ready to fight — but against whom?
Columnist M B NAQVI argues that
an “enemy” is being manufactured.
There is something odd about NATO’s expansion.
NATO has been expanded by the inclusion of seven new members from Eastern
Europe. It now virtually covers the Europe as such. In a way, it unifies
the Europeans in a particular way. But the question of questions is: what
is NATO doing today? It was the military wing of the North Atlantic Alliance
that was formed against communist powers, mainly Soviet Union and China.
Now the biggest communist power have ceased to exist; communism itself,
in a cognisable political sense, has ceased to exist. Even in China it
is on the retreat, if not on the backburner. The question therefore recurs:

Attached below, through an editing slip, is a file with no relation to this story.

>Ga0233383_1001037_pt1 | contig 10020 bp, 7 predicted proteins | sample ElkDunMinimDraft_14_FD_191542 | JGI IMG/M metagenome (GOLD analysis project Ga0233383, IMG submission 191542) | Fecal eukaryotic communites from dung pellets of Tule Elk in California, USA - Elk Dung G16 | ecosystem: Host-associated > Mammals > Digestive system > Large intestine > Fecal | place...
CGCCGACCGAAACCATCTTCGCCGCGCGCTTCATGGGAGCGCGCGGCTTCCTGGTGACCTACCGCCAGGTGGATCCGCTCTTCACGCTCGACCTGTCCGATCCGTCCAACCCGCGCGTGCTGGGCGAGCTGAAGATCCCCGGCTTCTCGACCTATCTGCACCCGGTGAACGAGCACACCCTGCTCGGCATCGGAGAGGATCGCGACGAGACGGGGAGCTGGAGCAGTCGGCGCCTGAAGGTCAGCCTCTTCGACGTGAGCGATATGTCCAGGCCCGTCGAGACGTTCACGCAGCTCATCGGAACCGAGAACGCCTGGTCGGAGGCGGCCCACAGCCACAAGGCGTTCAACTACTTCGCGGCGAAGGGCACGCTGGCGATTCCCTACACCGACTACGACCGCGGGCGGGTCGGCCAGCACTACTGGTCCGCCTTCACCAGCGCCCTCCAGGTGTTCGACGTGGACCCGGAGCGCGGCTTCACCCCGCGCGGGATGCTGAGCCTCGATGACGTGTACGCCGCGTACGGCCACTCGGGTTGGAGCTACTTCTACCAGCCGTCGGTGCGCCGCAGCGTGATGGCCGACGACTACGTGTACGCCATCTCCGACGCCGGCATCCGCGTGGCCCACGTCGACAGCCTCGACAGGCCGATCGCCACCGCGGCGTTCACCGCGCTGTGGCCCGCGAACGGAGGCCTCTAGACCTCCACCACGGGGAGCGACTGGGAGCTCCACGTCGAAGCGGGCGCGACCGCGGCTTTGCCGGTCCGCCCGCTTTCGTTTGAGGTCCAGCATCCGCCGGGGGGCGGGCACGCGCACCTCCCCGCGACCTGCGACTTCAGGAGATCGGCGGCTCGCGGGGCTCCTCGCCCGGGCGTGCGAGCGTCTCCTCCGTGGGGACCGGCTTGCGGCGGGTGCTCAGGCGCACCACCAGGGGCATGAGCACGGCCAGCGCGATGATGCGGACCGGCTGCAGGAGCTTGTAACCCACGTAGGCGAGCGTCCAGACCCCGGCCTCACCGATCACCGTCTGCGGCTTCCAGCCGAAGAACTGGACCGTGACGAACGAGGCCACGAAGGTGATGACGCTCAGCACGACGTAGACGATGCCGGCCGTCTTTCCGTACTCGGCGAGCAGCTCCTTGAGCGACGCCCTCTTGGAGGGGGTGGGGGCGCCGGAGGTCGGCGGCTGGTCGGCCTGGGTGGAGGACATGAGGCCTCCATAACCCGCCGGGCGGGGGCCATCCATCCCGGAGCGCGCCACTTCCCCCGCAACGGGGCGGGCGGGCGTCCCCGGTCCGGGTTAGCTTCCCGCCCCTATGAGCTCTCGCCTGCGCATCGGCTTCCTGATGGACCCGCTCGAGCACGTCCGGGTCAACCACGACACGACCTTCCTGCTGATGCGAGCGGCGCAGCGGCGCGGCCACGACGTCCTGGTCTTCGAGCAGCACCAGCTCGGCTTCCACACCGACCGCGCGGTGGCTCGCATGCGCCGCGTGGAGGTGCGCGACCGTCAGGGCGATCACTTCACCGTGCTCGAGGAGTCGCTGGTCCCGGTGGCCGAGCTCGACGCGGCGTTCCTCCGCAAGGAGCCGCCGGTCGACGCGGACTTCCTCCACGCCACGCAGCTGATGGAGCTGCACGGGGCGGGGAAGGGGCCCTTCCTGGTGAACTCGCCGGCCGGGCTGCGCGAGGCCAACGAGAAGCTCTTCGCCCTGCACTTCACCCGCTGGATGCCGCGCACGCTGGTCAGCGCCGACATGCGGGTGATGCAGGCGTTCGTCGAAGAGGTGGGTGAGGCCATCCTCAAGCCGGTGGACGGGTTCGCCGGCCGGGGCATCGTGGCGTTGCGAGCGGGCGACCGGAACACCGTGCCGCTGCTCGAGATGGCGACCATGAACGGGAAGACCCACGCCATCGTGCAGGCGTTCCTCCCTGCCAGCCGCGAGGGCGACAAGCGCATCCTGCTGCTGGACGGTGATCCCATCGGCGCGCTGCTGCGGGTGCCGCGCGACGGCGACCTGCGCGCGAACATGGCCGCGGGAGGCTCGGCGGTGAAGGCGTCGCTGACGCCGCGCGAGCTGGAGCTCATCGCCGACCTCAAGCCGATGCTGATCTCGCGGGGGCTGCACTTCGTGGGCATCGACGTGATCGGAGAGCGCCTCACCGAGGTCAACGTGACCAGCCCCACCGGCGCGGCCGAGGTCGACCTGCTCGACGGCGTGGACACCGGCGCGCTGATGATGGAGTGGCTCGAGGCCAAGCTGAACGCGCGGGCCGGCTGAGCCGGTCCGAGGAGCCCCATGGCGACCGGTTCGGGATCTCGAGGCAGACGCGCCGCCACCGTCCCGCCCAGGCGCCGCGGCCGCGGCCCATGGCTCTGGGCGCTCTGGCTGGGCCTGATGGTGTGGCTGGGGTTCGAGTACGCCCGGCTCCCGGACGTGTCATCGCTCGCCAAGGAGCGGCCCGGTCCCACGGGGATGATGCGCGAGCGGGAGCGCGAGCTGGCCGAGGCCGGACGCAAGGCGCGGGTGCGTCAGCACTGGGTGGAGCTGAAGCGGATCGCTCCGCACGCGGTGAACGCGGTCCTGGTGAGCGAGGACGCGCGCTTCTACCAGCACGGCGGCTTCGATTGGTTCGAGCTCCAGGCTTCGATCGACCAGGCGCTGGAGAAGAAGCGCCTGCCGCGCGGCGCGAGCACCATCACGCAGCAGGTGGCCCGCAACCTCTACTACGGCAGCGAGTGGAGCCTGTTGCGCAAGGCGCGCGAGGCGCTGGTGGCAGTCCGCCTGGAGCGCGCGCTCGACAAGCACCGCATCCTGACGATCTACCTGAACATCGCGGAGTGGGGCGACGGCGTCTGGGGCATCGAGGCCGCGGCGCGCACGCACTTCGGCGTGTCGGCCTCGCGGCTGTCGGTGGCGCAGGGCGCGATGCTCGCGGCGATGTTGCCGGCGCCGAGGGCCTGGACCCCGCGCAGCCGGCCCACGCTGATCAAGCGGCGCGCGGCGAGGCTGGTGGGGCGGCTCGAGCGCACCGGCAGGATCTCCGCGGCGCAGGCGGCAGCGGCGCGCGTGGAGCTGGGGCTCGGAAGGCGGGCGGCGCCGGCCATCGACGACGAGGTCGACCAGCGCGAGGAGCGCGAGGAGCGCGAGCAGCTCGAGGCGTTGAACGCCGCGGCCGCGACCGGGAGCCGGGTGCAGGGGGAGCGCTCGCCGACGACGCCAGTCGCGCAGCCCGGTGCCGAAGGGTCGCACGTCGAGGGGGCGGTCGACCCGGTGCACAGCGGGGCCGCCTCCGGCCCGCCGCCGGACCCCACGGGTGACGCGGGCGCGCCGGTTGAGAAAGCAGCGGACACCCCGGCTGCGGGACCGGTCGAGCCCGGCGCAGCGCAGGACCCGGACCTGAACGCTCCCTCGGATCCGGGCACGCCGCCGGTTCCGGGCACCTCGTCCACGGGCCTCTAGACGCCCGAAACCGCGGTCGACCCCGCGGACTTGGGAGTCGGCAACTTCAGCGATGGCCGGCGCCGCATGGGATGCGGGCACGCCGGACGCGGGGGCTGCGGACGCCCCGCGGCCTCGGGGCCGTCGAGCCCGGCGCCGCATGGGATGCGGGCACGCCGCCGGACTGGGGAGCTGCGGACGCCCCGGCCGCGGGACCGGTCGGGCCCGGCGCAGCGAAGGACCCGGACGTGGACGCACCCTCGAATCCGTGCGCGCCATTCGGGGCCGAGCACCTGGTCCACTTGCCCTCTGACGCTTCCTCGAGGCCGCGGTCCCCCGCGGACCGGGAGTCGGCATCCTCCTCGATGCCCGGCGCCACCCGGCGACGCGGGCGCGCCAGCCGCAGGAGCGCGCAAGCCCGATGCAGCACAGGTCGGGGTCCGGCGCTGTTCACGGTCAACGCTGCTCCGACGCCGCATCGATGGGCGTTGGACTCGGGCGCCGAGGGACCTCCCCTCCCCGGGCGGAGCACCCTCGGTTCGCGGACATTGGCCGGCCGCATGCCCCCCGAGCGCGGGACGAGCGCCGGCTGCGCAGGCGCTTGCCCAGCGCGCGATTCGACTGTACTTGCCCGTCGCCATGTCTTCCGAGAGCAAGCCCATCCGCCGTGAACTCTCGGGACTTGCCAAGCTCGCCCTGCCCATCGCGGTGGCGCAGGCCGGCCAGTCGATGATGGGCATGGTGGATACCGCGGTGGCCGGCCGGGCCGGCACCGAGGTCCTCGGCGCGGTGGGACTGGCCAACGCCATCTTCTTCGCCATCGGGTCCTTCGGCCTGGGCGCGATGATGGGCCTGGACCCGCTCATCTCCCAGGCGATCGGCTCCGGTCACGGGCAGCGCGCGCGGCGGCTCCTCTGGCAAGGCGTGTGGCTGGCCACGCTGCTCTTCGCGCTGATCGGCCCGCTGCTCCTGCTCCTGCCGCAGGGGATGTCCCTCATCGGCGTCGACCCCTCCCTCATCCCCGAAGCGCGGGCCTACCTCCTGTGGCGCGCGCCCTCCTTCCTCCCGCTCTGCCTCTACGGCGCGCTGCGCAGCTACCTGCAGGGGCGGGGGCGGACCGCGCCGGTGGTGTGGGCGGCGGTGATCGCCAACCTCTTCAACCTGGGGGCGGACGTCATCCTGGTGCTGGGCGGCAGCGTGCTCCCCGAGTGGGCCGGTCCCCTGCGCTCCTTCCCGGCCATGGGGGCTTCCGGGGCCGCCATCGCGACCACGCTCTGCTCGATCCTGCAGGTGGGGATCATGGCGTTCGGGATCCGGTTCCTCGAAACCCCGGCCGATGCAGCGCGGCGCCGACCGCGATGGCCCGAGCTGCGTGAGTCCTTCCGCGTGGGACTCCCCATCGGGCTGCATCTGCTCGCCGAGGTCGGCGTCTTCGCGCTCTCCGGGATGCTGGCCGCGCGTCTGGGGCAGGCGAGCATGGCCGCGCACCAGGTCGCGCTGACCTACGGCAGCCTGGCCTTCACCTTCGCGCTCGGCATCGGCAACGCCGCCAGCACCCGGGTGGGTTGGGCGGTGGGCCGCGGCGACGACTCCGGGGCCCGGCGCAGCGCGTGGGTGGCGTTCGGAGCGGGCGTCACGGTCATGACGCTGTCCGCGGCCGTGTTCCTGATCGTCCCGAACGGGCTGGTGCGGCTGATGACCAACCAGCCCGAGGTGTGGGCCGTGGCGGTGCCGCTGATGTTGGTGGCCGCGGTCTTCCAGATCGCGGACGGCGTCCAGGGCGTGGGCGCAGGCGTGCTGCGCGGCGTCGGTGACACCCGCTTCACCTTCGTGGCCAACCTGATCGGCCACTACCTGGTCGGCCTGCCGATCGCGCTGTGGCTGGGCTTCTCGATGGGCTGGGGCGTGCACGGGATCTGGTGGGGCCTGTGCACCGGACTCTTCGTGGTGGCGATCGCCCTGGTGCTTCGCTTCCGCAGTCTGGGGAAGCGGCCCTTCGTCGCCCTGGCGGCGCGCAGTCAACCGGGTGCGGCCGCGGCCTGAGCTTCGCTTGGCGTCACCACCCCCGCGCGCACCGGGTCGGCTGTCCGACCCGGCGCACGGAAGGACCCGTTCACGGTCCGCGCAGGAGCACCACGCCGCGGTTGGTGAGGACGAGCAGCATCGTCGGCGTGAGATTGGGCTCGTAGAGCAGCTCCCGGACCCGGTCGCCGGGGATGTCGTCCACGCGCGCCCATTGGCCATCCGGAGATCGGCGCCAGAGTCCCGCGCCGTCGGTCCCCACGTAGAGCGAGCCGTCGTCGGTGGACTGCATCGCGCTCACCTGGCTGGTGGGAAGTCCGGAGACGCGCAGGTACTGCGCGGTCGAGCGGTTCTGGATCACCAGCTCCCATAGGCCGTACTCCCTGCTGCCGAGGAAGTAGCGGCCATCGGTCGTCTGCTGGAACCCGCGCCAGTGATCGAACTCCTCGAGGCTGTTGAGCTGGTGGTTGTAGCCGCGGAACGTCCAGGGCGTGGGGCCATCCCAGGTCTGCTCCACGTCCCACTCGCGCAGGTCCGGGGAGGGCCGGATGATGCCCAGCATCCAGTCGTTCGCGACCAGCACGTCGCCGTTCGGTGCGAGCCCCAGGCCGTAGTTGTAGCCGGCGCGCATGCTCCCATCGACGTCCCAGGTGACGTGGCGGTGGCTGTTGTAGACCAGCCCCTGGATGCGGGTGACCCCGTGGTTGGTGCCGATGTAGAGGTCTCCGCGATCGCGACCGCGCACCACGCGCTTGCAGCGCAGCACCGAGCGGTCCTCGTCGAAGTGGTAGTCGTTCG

what is NATO doing today —indeed what has the purpose of the Atlantic
Alliance itself. Why have they not been wound up the way Warsaw Pact was?
Where is the communism to fight? It is true that an enemy of sorts has
been discovered recently after 9/11. It is Terrorism. The idea is as misconceived
as it is ridiculous. Terrorism does not come in the shape of an army to
be fought against by a powerful military alliance. And yet there is great
insistence that NATO should be preserved, indeed strengthened. The central
question remains: what is now the rationale for it?
It is certainly true that the NATO has been performing various other functions.
But none of these were the stated purpose for which the Atlantic Alliance
and the NATO were set up. The first thing that the NATO does achieve all